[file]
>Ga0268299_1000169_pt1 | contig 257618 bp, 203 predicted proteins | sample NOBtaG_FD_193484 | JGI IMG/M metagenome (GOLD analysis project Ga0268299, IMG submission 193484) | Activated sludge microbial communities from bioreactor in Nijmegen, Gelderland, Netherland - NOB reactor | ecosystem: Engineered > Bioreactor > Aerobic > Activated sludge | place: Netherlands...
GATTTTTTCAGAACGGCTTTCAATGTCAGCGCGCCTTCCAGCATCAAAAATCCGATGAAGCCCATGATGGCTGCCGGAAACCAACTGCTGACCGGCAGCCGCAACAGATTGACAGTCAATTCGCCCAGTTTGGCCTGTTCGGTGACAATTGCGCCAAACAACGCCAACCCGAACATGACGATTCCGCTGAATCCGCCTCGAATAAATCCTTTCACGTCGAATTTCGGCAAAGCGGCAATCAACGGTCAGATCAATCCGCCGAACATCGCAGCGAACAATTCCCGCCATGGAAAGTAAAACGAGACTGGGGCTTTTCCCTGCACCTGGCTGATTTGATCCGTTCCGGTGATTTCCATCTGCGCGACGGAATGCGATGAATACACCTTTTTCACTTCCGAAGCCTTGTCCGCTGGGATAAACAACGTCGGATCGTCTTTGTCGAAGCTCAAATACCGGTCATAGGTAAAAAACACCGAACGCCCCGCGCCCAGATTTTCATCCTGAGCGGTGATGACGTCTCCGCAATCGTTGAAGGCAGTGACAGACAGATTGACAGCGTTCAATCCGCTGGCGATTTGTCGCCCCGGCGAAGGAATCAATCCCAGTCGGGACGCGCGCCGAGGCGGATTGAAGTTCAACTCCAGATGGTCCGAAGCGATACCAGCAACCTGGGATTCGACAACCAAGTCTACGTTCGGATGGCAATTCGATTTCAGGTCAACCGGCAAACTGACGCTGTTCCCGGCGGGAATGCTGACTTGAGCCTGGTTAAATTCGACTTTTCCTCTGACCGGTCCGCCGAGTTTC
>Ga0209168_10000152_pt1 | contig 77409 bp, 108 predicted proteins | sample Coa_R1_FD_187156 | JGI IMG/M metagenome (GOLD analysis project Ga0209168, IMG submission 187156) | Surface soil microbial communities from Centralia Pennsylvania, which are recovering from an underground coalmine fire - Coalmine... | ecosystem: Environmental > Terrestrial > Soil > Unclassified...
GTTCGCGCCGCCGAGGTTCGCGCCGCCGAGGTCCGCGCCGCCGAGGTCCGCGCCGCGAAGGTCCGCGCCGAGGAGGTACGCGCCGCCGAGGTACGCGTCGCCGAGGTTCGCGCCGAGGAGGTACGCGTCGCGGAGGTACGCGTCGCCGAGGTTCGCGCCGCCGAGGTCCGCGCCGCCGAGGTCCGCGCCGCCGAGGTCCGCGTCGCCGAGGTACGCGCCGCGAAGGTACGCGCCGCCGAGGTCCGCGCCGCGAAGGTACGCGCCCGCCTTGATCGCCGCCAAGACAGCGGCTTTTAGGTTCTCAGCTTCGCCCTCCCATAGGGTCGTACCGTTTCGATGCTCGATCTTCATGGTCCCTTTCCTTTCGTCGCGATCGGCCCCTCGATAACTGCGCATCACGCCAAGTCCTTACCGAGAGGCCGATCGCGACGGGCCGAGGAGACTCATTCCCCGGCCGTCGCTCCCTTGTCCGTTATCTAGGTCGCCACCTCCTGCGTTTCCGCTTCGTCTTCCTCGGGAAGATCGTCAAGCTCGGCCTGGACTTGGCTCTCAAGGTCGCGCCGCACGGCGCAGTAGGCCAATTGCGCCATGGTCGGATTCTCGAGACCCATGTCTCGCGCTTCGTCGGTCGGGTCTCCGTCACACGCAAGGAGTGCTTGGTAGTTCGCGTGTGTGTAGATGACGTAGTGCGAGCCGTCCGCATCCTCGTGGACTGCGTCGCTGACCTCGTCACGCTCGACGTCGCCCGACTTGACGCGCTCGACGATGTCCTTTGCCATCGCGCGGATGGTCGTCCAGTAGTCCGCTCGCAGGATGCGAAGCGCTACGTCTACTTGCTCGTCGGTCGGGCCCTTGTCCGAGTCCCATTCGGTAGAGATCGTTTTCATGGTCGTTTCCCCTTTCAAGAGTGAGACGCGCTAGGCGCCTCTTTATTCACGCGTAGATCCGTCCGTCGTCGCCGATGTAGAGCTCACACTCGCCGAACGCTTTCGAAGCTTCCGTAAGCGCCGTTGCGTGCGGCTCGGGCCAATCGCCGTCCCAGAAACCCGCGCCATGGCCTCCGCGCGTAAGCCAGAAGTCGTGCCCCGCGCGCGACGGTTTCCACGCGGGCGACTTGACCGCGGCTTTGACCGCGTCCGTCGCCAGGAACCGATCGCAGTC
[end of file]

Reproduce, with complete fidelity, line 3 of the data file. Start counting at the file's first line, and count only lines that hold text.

>Ga0209168_10000152_pt1 | contig 77409 bp, 108 predicted proteins | sample Coa_R1_FD_187156 | JGI IMG/M metagenome (GOLD analysis project Ga0209168, IMG submission 187156) | Surface soil microbial communities from Centralia Pennsylvania, which are recovering from an underground coalmine fire - Coalmine... | ecosystem: Environmental > Terrestrial > Soil > Unclassified...